Dipping into the unique characteristics of Tests, batting legend Sachin Tendulkar wants the world to take inspiration from cricket’s oldest format as they fight the deadly coronavirus pandemic that has taken close to 8,900 lives globally. Also Read - Assam Police Arrests Opposition MLA Over 'Objectionable' Remarks on COVID-19 Quarantine Camps
Asking to observe patience and respect, two of the intrinsic requirements to excel in red-ball cricket, Tendulkar says it’s time for everyone to draw lessons from it when the world is grappling with a major health crisis. Also Read - Boycott TikTok: Netizens Express Anger Over China For Introducing Coronavirus, Say 'Make China Pay'
“Cricket is a unique sport,” Tendulkar wrote in a column for The Times of India. “Most sports compete against other sports for fans’ attention, but cricket competes with everevolving versions of itself. There has been much debate about the relevance of Test Cricket in the fast-paced T20 world. While the world battles the Covid-19 pandemic, this is probably the time for all of us to draw lessons from the grand old format of the game.” Also Read - COVID-19: Japan PM Shinzo Abe Declares State of Emergency, Likely to Release Economic Package Soon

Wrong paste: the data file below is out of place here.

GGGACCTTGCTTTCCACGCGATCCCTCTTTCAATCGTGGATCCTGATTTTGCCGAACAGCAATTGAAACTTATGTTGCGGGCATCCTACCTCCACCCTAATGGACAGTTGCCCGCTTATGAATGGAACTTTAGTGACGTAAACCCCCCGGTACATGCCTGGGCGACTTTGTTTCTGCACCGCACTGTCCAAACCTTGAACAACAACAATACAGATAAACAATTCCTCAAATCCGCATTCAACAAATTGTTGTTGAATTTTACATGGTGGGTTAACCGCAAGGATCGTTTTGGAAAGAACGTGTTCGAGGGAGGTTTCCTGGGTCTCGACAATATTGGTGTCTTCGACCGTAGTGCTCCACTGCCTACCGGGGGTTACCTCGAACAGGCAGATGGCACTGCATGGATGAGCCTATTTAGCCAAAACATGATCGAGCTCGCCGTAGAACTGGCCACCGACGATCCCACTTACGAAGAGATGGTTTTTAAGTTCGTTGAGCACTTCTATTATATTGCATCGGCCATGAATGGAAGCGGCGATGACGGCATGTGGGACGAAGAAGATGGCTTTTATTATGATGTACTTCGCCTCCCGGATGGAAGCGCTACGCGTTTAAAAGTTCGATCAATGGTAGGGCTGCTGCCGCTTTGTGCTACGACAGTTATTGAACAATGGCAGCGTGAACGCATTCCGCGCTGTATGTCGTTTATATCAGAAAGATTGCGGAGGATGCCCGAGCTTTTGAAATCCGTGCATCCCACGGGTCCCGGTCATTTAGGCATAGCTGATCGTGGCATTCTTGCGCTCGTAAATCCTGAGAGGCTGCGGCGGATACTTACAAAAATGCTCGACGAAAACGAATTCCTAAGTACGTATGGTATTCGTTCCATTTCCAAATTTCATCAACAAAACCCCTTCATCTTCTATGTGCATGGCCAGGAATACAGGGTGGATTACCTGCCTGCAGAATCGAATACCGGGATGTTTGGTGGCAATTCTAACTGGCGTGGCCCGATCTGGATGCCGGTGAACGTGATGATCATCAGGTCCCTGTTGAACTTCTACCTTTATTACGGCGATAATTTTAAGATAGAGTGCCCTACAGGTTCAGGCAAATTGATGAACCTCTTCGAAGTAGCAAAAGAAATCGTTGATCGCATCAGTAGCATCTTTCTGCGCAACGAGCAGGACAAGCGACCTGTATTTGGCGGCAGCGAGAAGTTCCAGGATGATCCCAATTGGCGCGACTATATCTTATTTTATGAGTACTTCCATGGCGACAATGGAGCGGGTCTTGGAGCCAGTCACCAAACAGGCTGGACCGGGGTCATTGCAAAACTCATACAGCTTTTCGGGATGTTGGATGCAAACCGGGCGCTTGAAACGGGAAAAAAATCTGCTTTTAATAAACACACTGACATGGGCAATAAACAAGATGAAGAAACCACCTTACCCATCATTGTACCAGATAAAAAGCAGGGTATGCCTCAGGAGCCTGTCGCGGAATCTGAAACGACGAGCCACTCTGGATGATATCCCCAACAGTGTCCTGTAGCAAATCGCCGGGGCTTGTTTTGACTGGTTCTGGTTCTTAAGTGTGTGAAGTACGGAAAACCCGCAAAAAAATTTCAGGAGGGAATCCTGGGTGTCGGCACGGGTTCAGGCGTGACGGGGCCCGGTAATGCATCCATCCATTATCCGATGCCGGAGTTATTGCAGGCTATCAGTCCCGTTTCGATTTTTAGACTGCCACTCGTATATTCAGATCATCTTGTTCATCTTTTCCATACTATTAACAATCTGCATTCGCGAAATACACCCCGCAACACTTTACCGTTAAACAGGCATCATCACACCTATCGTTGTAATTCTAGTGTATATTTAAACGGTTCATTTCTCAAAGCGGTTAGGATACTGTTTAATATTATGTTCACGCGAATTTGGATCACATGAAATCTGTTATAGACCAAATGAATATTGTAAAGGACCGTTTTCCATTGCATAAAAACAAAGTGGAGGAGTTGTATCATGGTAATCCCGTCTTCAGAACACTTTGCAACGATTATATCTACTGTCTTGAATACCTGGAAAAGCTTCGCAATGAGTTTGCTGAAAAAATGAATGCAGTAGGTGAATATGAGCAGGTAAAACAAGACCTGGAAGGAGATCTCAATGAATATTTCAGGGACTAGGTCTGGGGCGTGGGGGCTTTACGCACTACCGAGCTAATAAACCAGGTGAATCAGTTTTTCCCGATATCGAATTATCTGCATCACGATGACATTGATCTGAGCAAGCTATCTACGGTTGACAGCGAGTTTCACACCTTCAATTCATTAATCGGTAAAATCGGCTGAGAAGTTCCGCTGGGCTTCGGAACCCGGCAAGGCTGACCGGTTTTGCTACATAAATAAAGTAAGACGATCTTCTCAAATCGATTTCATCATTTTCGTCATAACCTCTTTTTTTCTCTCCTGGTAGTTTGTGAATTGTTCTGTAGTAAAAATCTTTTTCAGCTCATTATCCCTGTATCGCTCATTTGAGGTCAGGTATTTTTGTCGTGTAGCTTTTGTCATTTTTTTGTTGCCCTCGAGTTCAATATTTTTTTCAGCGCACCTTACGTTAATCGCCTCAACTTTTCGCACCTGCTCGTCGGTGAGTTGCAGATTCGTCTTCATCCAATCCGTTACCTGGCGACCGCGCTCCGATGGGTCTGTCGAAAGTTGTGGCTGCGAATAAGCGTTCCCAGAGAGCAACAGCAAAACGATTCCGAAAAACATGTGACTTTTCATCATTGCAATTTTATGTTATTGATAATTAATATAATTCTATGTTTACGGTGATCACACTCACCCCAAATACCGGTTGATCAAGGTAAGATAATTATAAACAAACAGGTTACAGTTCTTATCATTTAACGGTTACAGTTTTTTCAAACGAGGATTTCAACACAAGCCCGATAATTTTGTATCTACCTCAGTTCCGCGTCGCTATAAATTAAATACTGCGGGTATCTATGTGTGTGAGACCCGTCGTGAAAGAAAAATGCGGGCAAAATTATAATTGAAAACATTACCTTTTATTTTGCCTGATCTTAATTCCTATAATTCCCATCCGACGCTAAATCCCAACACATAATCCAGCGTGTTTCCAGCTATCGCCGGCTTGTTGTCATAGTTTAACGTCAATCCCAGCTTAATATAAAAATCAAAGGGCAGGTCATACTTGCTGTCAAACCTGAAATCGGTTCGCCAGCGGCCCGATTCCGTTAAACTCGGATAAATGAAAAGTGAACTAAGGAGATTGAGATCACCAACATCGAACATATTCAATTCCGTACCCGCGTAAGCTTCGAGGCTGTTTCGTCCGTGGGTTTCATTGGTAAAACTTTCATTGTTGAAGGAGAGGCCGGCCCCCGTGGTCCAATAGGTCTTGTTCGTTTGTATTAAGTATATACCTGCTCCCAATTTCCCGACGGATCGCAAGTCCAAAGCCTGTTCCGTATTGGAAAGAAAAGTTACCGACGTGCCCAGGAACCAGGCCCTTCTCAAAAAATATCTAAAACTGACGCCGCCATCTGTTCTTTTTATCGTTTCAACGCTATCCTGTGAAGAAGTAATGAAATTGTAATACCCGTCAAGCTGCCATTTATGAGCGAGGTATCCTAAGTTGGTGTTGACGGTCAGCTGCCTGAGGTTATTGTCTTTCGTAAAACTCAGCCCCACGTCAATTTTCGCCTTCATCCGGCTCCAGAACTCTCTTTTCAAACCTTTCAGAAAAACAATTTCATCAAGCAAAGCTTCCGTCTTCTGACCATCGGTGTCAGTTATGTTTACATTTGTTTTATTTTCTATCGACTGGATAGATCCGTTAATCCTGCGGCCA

He added, “Test cricket rewards you for respecting what you don’t understand. It makes you value the virtue of patience. When you don’t understand the pitch conditions or the bowler, defence becomes the best form of attack.”
Tendulkar, who remains Test cricket’s all-time leading run-getter, said the pandemic is something he hasn’t ‘seen anything like this’ which has brought everything including cricket to a ‘complete standstill.’
In India, the number of coronavirus cases has gone up to 166 with three deaths so far. Globally, over 2,00,000 have reportedly contracted the disease.
“Test cricket is about staging comebacks. There is always a second innings, if you’ve missed the first one. Different countries are at different stages of their fight against coronavirus. But with a positive mindset, all of them can overcome this pandemic in their own ways. All nations should consider themselves part of one team. They should talk to each other, keep themselves motivated, pat each other’s backs after a long day’s play and come back harder the next day to continue the fight,” he wrote.
“This pandemic has been a true test of our character, but it has also brought all of us together. We shall take this battle session by session, and eventually emerge victorious,” Tendulkar concluded.